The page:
European Journal of Nutrition

, Volume 58, Issue 4, pp 1635–1645 | Cite as

Metabolic influence of walnut phenolic extract on mitochondria in a colon cancer stem cell model

  • Jina Choi
  • Phil-Kyung Shin
  • Yuri Kim
  • Chang Pyo Hong
  • Sang-Woon ChoiEmail author
Original Contribution



Walnut phenolic extract (WPE) reduces proliferation and enhances differentiation of colon cancer stem cells (CSCs). The present study investigated the metabolic influence of WPE on the mitochondrial function of colon CSCs to determine its underlying mechanism.


CD133+CD44+ HCT116 colon cancer cells were selected by fluorescence-activated cell sorting and were treated with or without 40 µg/mL WPE. RNA-sequencing (RNA-Seq) was performed to identify differentially expressed genes (DEGs), which were further validated with RT-PCR. WPE-induced alterations in mitochondrial function were investigated through a mitochondrial stress test by determining cellular oxygen consumption rate (OCR), an indicator of mitochondrial respiration, and extracellular acidification rate (ECAR), an indicator of glycolysis, which were further confirmed by glucose uptake and lactate production tests.


RNA-Seq analysis identified two major functional clusters: metabolic and mitochondrial clusters. WPE treatment shifted the metabolic profile of cells towards the glycolysis pathway (ΔECAR = 36.98 mpH/min/ptn, p = 0.02) and oxidative pathway (ΔOCR = 29.18 pmol/min/ptn, p = 0.00001). Serial mitochondrial stimulations using respiration modulators, oligomycin, carbonyl cyanide-4 (trifluoromethoxy) phenylhydrazone, and rotenone/antimycin A, found an increased potential of mitochondrial respiration (ΔOCR = 111.5 pmol/min/ptn, p = 0.0006). WPE treatment also increased glucose uptake (Δ = 0.39 pmol/µL, p = 0.002) and lactate production (Δ = 0.08 nmol/µL, p = 0.005).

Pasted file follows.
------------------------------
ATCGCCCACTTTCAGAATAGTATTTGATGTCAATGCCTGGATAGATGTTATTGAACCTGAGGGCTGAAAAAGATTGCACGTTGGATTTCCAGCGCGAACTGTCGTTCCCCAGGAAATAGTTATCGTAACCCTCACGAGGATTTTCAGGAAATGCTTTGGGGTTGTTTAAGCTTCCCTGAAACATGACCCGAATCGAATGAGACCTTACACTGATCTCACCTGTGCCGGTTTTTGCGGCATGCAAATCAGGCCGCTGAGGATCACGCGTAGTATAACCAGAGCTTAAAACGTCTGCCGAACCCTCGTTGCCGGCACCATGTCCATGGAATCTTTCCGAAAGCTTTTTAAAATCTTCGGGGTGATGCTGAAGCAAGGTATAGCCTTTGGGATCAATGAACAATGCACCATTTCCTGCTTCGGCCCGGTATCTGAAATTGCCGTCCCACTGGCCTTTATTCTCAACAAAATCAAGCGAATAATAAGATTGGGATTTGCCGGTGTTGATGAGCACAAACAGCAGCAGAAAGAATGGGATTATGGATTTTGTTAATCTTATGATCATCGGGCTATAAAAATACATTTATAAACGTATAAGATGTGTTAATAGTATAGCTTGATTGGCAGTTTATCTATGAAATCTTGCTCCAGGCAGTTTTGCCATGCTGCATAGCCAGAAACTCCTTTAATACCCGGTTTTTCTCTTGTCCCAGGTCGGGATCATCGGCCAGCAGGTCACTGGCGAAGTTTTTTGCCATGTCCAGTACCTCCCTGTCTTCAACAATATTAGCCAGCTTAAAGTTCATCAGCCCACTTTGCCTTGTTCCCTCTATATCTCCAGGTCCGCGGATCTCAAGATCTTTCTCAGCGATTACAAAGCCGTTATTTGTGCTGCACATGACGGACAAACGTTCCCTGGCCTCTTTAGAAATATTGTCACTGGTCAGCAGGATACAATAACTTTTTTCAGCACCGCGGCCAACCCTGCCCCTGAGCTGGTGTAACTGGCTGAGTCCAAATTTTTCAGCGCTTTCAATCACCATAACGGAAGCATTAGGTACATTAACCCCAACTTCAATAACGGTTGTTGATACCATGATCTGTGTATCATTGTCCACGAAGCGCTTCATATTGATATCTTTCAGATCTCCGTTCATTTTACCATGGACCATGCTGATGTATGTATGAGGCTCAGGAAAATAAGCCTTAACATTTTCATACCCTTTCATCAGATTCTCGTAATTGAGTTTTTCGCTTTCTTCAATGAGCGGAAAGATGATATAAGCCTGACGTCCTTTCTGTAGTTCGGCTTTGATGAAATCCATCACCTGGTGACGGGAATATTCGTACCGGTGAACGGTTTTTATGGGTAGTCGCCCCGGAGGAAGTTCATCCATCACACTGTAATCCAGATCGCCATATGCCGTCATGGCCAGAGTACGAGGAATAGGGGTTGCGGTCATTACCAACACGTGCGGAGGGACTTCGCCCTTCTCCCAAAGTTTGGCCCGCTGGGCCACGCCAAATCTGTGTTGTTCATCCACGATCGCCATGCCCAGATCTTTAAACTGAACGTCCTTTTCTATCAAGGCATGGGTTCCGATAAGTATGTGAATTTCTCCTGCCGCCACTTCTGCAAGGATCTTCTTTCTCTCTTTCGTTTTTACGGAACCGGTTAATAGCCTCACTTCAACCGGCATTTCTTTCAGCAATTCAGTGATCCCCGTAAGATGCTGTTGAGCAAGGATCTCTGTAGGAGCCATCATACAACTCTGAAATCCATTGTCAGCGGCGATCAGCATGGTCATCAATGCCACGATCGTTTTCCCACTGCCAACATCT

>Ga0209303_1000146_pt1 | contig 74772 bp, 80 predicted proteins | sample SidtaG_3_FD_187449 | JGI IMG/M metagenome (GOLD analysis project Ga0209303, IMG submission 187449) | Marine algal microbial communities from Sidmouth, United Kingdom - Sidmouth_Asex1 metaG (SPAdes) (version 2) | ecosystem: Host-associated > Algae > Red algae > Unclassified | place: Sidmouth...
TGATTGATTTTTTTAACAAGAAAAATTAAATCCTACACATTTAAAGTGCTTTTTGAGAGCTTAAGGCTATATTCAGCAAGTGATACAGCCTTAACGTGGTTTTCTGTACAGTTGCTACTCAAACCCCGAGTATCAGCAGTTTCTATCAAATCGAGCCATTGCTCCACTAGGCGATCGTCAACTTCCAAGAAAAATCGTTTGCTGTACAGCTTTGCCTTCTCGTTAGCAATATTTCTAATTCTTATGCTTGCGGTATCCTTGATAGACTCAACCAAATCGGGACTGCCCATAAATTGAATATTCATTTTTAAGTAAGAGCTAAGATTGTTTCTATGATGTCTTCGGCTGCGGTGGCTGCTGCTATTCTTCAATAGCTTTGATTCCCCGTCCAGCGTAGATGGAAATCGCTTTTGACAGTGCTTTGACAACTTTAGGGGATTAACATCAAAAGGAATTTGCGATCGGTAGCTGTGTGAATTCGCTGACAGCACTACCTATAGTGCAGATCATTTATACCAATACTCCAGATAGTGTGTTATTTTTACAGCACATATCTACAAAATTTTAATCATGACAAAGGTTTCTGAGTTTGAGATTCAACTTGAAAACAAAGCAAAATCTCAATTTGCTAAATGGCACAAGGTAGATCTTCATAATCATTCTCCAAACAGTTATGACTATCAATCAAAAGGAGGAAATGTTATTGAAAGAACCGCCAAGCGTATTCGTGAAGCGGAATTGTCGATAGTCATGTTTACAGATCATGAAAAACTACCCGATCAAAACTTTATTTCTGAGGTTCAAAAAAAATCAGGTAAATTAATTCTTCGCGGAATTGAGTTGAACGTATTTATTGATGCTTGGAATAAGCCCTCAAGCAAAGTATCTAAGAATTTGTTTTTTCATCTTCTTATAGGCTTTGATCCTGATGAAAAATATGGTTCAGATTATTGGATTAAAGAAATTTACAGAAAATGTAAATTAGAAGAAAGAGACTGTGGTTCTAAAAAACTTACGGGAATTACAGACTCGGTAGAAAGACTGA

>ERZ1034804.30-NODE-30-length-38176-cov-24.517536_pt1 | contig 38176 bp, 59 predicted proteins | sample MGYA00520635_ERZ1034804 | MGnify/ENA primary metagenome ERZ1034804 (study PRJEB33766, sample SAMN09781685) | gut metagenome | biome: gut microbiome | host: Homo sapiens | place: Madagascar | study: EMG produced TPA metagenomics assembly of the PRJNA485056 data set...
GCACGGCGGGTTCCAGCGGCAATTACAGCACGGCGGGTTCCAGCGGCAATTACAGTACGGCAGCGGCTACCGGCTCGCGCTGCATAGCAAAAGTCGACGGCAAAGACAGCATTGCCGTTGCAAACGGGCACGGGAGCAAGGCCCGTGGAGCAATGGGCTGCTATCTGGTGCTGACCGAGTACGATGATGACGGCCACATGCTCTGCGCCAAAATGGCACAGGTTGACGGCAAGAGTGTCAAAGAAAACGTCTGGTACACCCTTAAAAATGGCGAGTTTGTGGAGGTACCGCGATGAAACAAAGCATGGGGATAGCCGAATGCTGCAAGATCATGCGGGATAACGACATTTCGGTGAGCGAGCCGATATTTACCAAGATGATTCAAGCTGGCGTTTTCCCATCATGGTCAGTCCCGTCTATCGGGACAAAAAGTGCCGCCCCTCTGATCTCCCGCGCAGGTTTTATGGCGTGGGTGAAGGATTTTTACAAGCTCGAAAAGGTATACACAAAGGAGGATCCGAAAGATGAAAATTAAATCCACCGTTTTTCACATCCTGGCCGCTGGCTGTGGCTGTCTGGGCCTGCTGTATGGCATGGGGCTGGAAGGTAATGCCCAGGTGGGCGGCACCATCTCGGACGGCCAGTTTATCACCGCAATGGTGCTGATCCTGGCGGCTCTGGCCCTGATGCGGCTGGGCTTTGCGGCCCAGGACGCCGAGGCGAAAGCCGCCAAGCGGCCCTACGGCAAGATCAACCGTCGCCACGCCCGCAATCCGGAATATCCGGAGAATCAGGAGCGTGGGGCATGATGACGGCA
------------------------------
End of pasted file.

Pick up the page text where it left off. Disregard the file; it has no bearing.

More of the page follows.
WPE treatment shifts the mitochondrial metabolism of colon CSC towards more aerobic glycolysis, which might be associated with the alterations in the characteristics of colon CSC.


Colon cancer stem cell Glycolysis Metabolic reprogramming Mitochondria Walnut 



Walnut phenolic extracts


Cancer stem cell




Fluorescence-activated cell sorting


Differentially expressed genes


Oxygen consumption rate


Extracellular acidification rate




Gene ontology


The Database for Annotation, Visualization and Integrated Discovery


Kyoto Encyclopedia of Genes and Genomes


Fragments per kilobase of transcript per million mapped reads


Carbonyl cyanide-4 (trifluoromethoxy) phenylhydrazone



This work was supported by the California Walnut Commission. All authors have participated in the conception, design, and conduction of the study, as well as interpretation of data and drafting the manuscript. J. C. and P. K. S. also performed cell culture studies and measured endpoints. C. H. conducted RNA-Seq and data analysis. Y. K. and S. W. C. have supervised the study.

Compliance with ethical standards

Conflict of interest

The authors have declared no conflicts of interest.

Supplementary material

394_2018_1708_MOESM1_ESM.pptx (103 kb)
Supplementary material 1. The volcano plot that represents the overall changes in the transcription by WPE treatment. Log2 fold changes of WPE/Ctrl were plotted against –log10 p value. Red dots represent significantly differentially expressed transcripts (p < 0.05, fold change ≥ 1.5). WPE: WPE-treated group. Ctrl: Control group (PPTX 103 KB)
394_2018_1708_MOESM2_ESM.pptx (605 kb)
Supplementary material 2. Functional enrichment analysis and cluster distribution network of up- and down-regulated genes in the WPE-treated CD133+CD44+ HCT116 cells. The circular nodes indicate the ontology terms and pathways of DEGs, which are functionally grouped and interconnected based on the kappa score. The terms and pathways with adjusted p values less than 0.05 were selected for the network construction. The size of the nodes represents the term significance after Bonferroni correction. The significant terms of each group are highlighted. (A) A cluster distribution network of enriched functions and pathways of the 1168 upregulated genes, which are categorized into four major clusters: cluster1 (metabolism), cluster2 (mitochondrion), cluster3 (apoptosis), and cluster4 (cancer pathway), (B) A cluster distribution network of the 815 downregulated genes are representing four major clusters: cluster1 (DNA metabolic process), cluster2 (mitotic cell cycle), cluster3 (RNA metabolic process), and cluster4 (centriole). Both figures are generated by the ClueGO and CluePedia plugin (PPTX 604 KB)
394_2018_1708_MOESM3_ESM.docx (19 kb)
Supplementary material 3 (DOCX 19 KB)


  1. 1.
    Hanahan D, Weinberg RA (2011) Hallmarks of cancer: the next generation. Cell 144(5):646–674Google Scholar